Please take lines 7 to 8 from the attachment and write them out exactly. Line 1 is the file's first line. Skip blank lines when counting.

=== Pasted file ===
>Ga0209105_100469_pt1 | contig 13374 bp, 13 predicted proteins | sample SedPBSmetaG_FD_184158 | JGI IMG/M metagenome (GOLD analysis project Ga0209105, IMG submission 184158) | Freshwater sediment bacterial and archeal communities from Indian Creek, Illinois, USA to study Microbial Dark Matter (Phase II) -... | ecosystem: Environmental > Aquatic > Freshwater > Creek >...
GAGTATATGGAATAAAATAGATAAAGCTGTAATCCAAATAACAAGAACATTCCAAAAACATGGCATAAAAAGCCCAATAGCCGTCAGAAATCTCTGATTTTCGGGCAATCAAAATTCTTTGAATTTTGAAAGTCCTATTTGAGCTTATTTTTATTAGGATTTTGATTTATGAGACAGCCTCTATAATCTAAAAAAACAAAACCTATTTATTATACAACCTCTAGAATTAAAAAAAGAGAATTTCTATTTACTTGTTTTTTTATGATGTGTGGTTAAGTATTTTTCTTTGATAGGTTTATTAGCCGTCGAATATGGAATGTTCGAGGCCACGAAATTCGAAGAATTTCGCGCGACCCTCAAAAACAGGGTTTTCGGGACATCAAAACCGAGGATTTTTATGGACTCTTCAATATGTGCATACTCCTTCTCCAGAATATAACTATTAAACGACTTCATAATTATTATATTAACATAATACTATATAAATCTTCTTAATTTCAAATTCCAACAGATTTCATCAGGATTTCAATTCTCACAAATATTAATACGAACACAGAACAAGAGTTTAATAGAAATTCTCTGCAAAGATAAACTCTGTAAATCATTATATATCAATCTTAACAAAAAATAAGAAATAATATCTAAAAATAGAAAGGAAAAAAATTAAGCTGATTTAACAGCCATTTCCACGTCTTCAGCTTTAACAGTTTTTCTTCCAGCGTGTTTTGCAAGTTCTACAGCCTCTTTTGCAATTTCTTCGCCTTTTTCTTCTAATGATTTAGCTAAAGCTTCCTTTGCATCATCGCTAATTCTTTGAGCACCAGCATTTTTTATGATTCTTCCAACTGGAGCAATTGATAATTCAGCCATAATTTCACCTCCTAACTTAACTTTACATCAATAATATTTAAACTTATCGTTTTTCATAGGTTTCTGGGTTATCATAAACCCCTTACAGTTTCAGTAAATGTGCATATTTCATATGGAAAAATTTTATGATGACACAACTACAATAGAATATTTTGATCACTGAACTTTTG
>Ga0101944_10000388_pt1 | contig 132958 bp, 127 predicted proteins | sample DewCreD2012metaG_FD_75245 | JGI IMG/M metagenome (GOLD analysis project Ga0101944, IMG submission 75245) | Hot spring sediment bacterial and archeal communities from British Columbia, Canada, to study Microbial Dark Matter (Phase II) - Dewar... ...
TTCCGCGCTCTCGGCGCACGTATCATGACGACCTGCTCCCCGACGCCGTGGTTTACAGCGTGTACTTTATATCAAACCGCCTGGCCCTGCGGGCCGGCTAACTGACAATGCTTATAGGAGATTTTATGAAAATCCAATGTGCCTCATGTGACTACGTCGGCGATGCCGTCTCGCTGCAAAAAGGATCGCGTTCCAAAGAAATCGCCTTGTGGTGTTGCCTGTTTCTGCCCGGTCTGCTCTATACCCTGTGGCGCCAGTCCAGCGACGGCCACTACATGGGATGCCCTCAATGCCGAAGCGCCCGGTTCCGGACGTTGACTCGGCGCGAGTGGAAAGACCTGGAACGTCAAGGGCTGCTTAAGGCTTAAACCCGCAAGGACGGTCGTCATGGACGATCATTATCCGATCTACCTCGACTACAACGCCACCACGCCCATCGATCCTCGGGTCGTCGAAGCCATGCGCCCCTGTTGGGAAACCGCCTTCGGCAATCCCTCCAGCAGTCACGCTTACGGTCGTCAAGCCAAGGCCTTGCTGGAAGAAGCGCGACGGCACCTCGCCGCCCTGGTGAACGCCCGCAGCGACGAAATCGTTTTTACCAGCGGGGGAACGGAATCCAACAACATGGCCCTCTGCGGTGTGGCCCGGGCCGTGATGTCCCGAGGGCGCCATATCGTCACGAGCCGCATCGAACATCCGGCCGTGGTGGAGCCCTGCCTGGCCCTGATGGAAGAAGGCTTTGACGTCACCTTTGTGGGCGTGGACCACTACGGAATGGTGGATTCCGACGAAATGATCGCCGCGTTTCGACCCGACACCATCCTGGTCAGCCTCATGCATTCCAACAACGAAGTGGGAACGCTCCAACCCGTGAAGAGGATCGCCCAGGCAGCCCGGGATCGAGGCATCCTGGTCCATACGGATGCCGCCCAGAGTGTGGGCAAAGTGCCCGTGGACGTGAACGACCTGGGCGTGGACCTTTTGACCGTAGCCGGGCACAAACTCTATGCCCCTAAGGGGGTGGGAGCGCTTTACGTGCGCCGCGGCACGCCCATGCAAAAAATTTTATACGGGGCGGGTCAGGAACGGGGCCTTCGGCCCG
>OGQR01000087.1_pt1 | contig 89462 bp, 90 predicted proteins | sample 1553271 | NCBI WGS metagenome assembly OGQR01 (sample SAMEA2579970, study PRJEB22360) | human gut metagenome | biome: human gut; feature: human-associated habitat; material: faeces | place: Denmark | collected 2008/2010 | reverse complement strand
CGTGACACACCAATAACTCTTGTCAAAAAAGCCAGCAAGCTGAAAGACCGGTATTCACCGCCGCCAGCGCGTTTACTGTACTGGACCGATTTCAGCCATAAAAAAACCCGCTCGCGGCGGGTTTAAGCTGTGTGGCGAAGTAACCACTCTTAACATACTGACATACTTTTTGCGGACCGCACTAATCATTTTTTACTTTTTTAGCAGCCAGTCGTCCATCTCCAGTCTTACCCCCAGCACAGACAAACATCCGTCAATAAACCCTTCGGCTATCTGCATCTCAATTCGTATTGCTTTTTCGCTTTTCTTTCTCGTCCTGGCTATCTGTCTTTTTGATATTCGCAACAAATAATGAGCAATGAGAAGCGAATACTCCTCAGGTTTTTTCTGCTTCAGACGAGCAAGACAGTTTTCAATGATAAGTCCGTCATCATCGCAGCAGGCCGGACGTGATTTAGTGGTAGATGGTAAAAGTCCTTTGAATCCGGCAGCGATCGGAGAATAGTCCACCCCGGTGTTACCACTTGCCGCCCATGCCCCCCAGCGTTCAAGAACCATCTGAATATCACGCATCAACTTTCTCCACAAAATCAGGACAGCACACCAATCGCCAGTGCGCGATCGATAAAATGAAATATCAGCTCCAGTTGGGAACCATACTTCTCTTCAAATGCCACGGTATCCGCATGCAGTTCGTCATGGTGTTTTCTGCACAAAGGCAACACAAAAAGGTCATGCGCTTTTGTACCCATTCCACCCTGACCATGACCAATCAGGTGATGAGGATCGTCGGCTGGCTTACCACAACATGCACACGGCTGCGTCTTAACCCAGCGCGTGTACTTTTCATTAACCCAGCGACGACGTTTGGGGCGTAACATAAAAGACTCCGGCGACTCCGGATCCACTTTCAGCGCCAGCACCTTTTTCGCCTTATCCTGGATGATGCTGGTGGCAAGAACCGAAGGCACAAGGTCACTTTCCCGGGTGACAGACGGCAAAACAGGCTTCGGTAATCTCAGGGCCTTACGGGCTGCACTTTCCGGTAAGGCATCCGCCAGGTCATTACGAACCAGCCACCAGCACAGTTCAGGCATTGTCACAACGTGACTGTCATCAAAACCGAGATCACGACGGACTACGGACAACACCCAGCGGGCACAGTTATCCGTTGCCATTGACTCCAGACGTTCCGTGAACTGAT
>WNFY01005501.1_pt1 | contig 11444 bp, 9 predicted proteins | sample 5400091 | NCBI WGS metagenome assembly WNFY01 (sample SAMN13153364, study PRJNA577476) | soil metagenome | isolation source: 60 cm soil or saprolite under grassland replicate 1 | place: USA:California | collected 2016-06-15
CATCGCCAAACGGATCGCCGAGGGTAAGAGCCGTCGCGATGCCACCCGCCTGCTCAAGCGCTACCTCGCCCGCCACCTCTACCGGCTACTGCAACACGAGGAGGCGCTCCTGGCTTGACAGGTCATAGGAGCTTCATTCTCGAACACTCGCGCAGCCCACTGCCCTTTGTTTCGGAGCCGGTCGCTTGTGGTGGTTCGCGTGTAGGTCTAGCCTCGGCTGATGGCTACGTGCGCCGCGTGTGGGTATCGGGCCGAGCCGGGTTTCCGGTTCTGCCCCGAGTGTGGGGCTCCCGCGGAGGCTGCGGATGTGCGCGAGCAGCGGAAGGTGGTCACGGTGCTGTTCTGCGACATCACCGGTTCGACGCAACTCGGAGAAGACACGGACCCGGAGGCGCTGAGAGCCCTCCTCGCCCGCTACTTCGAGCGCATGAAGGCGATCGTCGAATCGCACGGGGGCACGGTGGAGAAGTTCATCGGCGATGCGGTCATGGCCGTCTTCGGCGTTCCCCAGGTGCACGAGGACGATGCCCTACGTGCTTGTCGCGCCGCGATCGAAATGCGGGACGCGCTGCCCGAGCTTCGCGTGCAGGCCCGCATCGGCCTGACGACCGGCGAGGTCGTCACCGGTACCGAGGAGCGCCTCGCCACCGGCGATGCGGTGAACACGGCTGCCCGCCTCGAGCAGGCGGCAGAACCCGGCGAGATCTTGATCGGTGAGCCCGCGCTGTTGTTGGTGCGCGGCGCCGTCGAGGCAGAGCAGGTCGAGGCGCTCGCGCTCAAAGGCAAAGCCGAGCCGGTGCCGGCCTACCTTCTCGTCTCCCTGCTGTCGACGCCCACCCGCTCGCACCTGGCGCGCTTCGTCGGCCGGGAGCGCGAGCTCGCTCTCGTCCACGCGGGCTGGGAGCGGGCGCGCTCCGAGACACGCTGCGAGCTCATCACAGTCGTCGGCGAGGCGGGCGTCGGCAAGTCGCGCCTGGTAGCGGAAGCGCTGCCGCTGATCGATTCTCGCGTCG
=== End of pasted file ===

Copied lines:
>WNFY01005501.1_pt1 | contig 11444 bp, 9 predicted proteins | sample 5400091 | NCBI WGS metagenome assembly WNFY01 (sample SAMN13153364, study PRJNA577476) | soil metagenome | isolation source: 60 cm soil or saprolite under grassland replicate 1 | place: USA:California | collected 2016-06-15
CATCGCCAAACGGATCGCCGAGGGTAAGAGCCGTCGCGATGCCACCCGCCTGCTCAAGCGCTACCTCGCCCGCCACCTCTACCGGCTACTGCAACACGAGGAGGCGCTCCTGGCTTGACAGGTCATAGGAGCTTCATTCTCGAACACTCGCGCAGCCCACTGCCCTTTGTTTCGGAGCCGGTCGCTTGTGGTGGTTCGCGTGTAGGTCTAGCCTCGGCTGATGGCTACGTGCGCCGCGTGTGGGTATCGGGCCGAGCCGGGTTTCCGGTTCTGCCCCGAGTGTGGGGCTCCCGCGGAGGCTGCGGATGTGCGCGAGCAGCGGAAGGTGGTCACGGTGCTGTTCTGCGACATCACCGGTTCGACGCAACTCGGAGAAGACACGGACCCGGAGGCGCTGAGAGCCCTCCTCGCCCGCTACTTCGAGCGCATGAAGGCGATCGTCGAATCGCACGGGGGCACGGTGGAGAAGTTCATCGGCGATGCGGTCATGGCCGTCTTCGGCGTTCCCCAGGTGCACGAGGACGATGCCCTACGTGCTTGTCGCGCCGCGATCGAAATGCGGGACGCGCTGCCCGAGCTTCGCGTGCAGGCCCGCATCGGCCTGACGACCGGCGAGGTCGTCACCGGTACCGAGGAGCGCCTCGCCACCGGCGATGCGGTGAACACGGCTGCCCGCCTCGAGCAGGCGGCAGAACCCGGCGAGATCTTGATCGGTGAGCCCGCGCTGTTGTTGGTGCGCGGCGCCGTCGAGGCAGAGCAGGTCGAGGCGCTCGCGCTCAAAGGCAAAGCCGAGCCGGTGCCGGCCTACCTTCTCGTCTCCCTGCTGTCGACGCCCACCCGCTCGCACCTGGCGCGCTTCGTCGGCCGGGAGCGCGAGCTCGCTCTCGTCCACGCGGGCTGGGAGCGGGCGCGCTCCGAGACACGCTGCGAGCTCATCACAGTCGTCGGCGAGGCGGGCGTCGGCAAGTCGCGCCTGGTAGCGGAAGCGCTGCCGCTGATCGATTCTCGCGTCG